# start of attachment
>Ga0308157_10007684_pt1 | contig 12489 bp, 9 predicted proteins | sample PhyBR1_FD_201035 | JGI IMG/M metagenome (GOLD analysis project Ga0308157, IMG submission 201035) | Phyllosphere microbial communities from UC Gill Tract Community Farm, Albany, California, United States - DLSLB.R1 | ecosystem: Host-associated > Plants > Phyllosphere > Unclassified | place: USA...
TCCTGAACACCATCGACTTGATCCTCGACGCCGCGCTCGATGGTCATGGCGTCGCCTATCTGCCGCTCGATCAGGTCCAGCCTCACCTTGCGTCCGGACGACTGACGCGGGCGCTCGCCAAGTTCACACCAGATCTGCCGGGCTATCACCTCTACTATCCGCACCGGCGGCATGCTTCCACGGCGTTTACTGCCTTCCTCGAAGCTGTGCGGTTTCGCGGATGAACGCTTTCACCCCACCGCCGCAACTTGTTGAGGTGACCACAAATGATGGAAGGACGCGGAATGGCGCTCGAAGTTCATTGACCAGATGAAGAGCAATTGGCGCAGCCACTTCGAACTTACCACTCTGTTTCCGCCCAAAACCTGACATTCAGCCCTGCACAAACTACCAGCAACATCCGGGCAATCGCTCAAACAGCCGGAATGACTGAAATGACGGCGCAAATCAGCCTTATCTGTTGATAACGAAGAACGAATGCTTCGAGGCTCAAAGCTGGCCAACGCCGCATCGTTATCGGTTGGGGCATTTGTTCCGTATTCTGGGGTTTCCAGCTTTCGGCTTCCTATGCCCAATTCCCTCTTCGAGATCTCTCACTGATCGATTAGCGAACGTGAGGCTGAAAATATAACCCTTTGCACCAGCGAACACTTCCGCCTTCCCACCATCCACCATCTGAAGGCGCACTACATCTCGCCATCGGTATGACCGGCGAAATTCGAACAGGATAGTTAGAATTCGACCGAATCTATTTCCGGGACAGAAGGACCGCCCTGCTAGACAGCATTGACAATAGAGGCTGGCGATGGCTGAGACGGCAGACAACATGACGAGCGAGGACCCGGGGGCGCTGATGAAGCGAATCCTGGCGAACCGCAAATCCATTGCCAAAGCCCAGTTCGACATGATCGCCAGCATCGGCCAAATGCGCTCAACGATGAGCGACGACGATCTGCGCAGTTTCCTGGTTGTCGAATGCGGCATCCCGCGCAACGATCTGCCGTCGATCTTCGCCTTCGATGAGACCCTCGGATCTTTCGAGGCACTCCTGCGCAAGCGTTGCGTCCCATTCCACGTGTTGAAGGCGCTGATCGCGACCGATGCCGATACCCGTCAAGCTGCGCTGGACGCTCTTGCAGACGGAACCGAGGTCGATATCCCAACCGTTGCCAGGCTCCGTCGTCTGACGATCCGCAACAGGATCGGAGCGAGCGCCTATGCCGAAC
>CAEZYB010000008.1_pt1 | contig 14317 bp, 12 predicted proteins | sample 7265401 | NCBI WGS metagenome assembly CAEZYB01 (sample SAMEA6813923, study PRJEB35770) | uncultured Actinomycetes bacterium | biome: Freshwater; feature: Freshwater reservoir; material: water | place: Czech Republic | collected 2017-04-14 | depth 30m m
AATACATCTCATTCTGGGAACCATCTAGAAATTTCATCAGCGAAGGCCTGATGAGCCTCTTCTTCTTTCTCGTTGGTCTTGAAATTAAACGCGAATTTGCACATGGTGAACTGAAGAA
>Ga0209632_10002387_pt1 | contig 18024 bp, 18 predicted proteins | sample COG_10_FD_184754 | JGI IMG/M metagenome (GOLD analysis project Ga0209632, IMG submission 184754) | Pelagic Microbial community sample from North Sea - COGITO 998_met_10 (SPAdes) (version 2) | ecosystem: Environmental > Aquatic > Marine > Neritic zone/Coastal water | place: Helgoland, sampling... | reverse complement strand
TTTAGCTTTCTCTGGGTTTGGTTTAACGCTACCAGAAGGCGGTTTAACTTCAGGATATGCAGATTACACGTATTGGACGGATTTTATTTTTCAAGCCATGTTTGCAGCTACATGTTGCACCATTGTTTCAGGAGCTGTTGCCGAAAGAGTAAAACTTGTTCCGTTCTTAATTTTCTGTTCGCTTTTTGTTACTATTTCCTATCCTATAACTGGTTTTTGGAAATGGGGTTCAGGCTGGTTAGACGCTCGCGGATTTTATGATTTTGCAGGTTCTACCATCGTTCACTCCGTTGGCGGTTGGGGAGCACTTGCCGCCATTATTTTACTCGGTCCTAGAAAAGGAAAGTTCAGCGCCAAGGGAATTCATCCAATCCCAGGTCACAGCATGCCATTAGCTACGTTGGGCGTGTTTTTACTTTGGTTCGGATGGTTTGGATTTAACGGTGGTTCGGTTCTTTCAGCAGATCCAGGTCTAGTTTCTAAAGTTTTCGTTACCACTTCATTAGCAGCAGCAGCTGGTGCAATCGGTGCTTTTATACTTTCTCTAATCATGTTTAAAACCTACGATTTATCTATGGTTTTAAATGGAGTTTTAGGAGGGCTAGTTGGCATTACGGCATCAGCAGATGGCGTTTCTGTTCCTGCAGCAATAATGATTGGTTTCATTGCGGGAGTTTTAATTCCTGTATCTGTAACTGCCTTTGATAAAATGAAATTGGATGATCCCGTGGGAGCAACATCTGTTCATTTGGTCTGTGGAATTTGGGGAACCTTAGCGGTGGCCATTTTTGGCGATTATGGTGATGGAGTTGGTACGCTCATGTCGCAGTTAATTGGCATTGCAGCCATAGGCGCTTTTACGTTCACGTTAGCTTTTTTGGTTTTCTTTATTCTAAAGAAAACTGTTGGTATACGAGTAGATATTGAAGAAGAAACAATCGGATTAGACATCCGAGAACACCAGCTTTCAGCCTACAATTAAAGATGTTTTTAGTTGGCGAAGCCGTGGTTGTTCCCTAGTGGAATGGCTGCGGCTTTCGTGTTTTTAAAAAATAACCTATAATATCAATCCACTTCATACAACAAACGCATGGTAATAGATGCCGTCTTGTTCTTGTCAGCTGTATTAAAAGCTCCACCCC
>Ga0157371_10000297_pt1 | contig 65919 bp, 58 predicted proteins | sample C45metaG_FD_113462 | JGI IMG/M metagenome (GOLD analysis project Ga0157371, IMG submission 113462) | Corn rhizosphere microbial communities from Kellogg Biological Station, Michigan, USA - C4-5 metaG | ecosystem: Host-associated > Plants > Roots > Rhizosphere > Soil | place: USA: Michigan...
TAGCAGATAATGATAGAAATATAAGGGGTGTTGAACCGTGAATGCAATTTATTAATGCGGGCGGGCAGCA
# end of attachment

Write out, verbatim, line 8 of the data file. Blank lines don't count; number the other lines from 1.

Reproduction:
TAGCAGATAATGATAGAAATATAAGGGGTGTTGAACCGTGAATGCAATTTATTAATGCGGGCGGGCAGCA